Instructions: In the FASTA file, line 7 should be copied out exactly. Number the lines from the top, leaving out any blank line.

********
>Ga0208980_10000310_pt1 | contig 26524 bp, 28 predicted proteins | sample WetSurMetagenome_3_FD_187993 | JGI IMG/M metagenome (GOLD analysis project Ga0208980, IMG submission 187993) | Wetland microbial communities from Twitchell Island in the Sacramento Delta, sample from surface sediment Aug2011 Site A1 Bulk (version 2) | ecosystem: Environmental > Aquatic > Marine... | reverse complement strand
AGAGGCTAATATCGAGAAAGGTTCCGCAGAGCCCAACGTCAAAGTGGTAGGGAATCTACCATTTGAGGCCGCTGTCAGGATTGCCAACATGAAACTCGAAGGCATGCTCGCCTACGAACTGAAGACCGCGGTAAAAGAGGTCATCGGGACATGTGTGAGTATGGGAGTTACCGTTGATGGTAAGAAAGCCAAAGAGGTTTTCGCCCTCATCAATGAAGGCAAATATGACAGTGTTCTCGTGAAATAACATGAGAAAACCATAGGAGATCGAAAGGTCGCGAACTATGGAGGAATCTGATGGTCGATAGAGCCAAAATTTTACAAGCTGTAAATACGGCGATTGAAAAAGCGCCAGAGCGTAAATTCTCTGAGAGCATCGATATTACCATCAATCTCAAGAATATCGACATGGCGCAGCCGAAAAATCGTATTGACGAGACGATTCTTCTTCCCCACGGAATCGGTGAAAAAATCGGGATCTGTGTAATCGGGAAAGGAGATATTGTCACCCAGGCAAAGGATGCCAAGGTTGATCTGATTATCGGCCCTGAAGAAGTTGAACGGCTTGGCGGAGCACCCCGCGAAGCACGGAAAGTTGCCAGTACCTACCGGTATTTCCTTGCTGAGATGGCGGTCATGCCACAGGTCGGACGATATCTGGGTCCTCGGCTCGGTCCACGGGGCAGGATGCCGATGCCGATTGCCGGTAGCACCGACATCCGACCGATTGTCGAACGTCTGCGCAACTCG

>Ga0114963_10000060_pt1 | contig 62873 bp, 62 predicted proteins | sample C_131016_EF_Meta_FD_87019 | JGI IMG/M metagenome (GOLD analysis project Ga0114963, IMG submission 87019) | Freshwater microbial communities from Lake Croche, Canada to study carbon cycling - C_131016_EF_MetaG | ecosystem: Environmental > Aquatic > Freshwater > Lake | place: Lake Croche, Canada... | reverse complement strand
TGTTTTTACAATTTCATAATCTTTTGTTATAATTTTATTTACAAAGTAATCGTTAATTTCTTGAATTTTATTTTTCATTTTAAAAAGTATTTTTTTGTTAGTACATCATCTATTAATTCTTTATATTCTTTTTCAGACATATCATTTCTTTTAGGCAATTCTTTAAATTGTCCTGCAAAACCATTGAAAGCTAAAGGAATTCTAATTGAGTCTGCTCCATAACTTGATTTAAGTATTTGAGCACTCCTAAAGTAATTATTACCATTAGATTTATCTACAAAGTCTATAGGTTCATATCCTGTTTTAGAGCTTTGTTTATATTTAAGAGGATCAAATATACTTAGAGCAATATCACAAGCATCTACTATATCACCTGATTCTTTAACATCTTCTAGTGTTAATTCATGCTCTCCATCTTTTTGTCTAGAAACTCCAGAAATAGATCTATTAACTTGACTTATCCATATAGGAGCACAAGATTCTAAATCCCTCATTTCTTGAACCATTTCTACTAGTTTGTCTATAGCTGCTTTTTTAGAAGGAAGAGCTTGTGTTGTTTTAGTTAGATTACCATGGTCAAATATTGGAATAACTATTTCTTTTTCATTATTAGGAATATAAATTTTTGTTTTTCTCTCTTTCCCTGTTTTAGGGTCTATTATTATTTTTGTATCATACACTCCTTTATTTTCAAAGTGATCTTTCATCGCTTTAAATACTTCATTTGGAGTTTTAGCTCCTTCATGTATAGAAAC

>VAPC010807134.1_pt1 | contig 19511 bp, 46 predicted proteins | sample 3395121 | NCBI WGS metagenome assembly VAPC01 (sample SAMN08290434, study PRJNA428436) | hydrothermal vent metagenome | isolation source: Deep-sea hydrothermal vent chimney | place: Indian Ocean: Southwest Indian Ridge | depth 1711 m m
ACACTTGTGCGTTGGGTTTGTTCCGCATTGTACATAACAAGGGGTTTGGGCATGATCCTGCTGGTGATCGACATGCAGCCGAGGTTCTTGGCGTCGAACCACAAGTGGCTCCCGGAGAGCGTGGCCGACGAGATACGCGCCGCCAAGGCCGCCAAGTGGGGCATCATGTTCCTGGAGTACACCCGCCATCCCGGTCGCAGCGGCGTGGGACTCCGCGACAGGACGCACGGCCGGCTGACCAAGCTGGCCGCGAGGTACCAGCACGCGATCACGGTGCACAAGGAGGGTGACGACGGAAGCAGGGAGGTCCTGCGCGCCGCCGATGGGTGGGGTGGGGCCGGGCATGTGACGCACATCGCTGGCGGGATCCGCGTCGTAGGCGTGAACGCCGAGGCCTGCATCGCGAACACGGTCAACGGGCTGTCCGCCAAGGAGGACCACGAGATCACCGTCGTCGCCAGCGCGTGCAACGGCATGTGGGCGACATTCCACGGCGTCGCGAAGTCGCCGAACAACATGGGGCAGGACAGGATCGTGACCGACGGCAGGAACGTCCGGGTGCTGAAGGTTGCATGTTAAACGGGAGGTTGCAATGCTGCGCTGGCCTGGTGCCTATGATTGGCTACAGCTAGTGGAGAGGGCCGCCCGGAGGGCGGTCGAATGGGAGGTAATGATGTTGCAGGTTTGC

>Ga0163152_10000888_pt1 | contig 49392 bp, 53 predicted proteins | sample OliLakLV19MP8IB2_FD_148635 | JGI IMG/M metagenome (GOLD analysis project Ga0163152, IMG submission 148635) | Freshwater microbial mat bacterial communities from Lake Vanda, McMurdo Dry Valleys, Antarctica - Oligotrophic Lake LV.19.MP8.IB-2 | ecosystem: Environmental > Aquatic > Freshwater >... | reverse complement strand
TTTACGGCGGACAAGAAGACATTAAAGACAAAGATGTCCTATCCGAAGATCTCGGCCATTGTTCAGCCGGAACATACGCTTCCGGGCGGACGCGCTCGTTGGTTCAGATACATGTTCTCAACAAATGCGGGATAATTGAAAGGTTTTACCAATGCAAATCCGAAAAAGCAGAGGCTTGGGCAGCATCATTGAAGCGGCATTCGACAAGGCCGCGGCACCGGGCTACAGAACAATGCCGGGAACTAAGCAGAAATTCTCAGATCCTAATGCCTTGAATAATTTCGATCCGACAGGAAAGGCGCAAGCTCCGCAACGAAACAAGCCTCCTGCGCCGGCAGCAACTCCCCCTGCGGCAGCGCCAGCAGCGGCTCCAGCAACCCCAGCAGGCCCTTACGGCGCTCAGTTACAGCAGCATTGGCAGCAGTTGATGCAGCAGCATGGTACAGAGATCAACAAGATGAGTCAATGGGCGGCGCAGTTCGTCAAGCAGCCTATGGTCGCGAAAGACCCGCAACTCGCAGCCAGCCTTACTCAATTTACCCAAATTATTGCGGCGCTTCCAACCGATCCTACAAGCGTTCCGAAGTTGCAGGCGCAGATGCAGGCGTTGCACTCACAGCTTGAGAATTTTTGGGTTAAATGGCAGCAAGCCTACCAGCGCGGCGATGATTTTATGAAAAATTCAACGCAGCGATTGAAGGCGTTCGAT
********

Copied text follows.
>Ga0163152_10000888_pt1 | contig 49392 bp, 53 predicted proteins | sample OliLakLV19MP8IB2_FD_148635 | JGI IMG/M metagenome (GOLD analysis project Ga0163152, IMG submission 148635) | Freshwater microbial mat bacterial communities from Lake Vanda, McMurdo Dry Valleys, Antarctica - Oligotrophic Lake LV.19.MP8.IB-2 | ecosystem: Environmental > Aquatic > Freshwater >... | reverse complement strand